There is something pleasant about a memory from our childhood that lingers and makes its watermark on the future enjoyments of our life. Several times each month, after the 3:00 PM bell released me from school, I delighted in racing down eight blocks of sidewalks to my German grandparent’s house. Inside the 1950’s white cottage with a steep red roof were three people I adored with all of my heart. I clearly remember bolting noisily through the back screen door and being embraced by the aroma of toasted pumpernickel and freshly baked cookies. The red and white kitchen was a bustle with Tante and grandma getting grandpa’s tea prepared.
As we sat down to the kitchen table laden with savory treats and began the daily ritual of afternoon tea, the day’s happenings would spill out, jokes and hilarious anecdotes would be told and peals of laughter would persist until tears ran down their crinkled faces. In this strict household, children were to be seen and not heard. But I did not mind these mores one bit. At that moment in time, I was safe, happy and with people, whom I loved dearly.
Like a repeating watermark, afternoon tea in my own home became a tradition and a pleasant method for teaching various things to my children. Character, manners, the art of conversation, and the opportunity to read the classics aloud were facts of this pleasant event. Mary Poppins said it well when she told the children under her care “Just a spoonful of sugar makes the medicine go down!” Sometimes, growing up is not all that easy. Tea time became an enjoyable event to make the“medicine” of life go down a bit easier.
My daughter and I had a weekly teatime on Tuesdays. In the spirit of Mary Poppins, two cups of tea were prepared with enough sugar to keep our dentist happy and we settled ourselves in the quiet living room for our special time together. Every week it was the same; Laura lounging on the couch with her feet in my lap with her warm cup of tea nestled in her hands. I would be on the other end of the couch reading our book and massaging her feet. Could there possibly be a better way to spend an hour? During this time we were both taught by tried and true authors on how to be a godly girl and woman. Conversation flow easily as we discuss the various points the author made. Questions volleyed back and forth on the precise meaning of a statement or how we could put it into application.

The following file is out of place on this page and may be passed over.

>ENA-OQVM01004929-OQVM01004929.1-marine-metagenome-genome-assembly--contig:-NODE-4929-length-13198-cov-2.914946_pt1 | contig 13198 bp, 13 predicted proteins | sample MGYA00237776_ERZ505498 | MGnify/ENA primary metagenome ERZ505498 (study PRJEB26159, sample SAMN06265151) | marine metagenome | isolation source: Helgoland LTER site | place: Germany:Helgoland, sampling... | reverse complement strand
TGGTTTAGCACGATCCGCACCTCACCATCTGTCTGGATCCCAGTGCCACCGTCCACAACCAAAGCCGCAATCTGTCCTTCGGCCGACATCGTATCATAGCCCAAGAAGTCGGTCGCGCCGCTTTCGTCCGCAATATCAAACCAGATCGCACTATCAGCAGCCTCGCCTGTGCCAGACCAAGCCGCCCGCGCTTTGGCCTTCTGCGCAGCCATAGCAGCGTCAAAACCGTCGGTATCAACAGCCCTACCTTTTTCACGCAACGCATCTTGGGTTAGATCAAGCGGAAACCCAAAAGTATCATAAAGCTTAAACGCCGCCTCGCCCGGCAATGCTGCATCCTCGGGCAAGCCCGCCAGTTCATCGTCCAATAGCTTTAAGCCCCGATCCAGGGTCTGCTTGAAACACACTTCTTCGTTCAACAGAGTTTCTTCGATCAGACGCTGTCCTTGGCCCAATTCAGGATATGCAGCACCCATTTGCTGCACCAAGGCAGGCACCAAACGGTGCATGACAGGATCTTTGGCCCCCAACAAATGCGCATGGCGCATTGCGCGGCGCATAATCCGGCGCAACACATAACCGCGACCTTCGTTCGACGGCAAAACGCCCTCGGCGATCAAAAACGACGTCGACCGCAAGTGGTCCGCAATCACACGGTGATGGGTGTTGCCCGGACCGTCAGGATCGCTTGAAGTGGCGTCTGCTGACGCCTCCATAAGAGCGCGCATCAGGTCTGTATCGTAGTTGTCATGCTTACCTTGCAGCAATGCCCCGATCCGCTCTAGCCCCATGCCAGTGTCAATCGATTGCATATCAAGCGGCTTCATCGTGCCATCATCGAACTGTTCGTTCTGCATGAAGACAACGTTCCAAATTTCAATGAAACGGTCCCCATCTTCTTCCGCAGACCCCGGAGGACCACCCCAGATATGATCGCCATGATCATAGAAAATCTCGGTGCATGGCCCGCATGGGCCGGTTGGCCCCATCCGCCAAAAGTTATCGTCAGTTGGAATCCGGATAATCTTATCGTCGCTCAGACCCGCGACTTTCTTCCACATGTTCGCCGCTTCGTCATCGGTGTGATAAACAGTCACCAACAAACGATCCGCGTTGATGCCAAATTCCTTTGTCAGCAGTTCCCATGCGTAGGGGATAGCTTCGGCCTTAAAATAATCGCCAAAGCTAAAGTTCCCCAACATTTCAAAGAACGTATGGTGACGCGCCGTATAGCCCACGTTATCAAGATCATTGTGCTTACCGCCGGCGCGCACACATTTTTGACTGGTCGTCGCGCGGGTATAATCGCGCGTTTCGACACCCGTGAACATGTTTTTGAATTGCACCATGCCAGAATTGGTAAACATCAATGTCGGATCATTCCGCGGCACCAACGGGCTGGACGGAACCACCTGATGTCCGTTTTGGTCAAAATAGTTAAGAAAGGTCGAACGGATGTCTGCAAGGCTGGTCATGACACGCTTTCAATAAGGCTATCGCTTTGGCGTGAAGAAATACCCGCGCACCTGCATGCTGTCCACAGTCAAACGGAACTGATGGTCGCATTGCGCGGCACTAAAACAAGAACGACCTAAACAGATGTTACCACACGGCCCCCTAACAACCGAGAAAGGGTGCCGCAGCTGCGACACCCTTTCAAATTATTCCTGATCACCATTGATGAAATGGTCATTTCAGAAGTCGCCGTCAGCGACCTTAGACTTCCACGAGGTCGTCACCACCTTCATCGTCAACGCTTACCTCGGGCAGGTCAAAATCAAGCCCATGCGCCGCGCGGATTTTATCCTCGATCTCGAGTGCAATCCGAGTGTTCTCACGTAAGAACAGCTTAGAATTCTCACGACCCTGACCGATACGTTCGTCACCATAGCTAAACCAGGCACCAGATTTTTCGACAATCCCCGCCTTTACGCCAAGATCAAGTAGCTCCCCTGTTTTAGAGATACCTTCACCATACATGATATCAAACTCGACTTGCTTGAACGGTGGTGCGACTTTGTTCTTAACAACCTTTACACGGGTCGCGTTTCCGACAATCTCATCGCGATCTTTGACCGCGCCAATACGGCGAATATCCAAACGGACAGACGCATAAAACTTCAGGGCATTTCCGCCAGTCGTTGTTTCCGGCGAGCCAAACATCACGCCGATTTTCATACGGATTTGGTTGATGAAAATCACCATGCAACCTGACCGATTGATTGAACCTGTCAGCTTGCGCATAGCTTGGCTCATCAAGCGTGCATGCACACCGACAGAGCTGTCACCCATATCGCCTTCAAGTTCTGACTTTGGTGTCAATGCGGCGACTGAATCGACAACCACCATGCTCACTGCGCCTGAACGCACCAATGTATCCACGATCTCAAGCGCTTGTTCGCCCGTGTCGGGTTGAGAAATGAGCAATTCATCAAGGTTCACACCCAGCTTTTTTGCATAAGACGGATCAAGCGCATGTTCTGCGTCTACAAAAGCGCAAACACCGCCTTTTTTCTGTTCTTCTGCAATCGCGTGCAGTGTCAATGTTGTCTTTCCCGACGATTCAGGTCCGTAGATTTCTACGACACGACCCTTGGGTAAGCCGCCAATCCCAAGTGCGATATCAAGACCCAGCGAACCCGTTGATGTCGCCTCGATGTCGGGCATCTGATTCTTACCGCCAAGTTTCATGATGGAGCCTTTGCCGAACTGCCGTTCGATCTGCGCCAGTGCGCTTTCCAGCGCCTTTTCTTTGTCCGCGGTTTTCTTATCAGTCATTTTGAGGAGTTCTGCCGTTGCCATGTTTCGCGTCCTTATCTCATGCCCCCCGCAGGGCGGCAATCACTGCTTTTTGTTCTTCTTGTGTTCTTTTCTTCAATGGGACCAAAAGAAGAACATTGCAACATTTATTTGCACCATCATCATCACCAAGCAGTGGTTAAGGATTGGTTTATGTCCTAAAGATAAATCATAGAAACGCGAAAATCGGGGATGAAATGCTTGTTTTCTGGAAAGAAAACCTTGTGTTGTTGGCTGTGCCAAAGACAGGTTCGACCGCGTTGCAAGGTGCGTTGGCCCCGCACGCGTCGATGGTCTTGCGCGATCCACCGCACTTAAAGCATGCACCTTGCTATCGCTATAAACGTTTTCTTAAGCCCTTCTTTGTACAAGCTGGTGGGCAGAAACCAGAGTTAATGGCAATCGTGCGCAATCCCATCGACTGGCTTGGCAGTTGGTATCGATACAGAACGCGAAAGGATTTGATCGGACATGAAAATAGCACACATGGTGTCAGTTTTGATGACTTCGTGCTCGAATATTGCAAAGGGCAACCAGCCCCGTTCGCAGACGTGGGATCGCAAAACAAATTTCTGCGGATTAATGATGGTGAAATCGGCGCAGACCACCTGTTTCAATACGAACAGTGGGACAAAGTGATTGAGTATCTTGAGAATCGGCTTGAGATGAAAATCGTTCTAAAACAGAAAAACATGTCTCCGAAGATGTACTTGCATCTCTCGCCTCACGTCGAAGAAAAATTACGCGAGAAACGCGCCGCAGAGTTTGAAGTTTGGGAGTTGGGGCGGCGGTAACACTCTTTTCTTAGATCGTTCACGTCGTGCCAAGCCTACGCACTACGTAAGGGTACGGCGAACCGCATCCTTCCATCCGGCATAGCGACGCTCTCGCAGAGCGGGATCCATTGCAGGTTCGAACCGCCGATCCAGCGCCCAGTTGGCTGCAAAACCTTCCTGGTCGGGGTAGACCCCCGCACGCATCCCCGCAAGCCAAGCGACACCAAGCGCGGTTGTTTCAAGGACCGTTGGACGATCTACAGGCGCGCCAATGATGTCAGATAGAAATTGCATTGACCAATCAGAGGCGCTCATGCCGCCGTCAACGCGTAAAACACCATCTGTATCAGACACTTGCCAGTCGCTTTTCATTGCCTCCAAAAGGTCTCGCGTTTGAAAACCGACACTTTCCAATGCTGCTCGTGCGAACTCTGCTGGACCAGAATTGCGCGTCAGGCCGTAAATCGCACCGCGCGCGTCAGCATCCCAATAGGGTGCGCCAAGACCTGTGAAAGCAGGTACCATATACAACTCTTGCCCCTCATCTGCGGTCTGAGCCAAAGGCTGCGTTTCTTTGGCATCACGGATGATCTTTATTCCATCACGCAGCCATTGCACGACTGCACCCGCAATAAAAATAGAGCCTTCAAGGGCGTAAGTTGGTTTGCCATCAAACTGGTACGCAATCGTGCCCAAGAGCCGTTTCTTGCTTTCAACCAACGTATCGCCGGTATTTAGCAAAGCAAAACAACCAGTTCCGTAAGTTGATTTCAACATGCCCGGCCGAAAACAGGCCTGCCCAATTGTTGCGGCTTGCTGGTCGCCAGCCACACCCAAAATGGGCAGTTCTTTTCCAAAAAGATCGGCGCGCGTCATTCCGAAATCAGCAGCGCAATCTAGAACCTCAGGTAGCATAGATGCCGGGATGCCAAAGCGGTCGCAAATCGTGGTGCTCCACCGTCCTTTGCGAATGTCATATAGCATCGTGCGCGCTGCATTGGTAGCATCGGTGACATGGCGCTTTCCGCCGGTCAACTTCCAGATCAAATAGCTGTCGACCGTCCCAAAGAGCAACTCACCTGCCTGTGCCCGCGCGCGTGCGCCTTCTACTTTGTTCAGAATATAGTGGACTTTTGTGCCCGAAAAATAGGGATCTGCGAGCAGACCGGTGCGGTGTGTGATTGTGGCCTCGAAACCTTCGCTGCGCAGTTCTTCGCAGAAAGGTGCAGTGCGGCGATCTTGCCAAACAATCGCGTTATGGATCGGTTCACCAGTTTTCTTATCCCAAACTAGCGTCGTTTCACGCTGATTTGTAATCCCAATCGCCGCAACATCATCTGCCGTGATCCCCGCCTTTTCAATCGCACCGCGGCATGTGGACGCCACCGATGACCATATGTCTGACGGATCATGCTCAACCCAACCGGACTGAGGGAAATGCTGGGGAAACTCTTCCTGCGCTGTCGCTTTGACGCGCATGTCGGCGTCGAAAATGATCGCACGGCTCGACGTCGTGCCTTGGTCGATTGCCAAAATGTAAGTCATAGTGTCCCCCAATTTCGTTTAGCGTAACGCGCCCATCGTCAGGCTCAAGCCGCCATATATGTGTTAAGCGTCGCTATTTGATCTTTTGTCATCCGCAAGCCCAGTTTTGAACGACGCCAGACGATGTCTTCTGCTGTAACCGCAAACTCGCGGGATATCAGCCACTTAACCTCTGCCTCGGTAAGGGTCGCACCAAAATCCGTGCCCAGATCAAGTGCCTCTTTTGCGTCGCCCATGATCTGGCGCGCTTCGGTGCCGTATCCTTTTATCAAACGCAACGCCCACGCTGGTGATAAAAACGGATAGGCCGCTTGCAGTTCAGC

Lest you think teatime is just for women, my sons enjoyed this time as well. Like most family traditions, tea with my sons developed on its own. My younger son Jacob sought me out to enjoy afternoon tea when they arrived home from junior college. Two or three times a week, we would sit down over a steaming mug and discuss the day’s event, class assignments, and any other item they wished to talk about. During our homeschooling years, often times, I would read aloud from a book we were enjoying, and lively discussions about the finer points would follow. Afternoon tea took on a distinctly different flavor with my sons than it did with my daughter, but the moments were equally sweet.
In recent years the subtle watermark of afternoon tea continues to permeate my life. I have been blessed to enjoy the traditional afternoon tea with my husband at a castle in Ireland and a fine hotel in London and my husband learned to enjoy the delicate nuances of the Japanese tea ceremony while visiting my elder son. These lavish experiences give me an appreciation for the form and elegance of a proper teatime. But, I have come to the conclusion that for me the tradition of afternoon tea is not some stuffy event defined by rules and form. For me, afternoon tea has always been and will continue to be a lovely watermark on pages of my days. Teatime represents a repeating moment in time when important issues are discussed, persistent laughter experienced, life lessons learned and eternal truths explored in the company of people I love.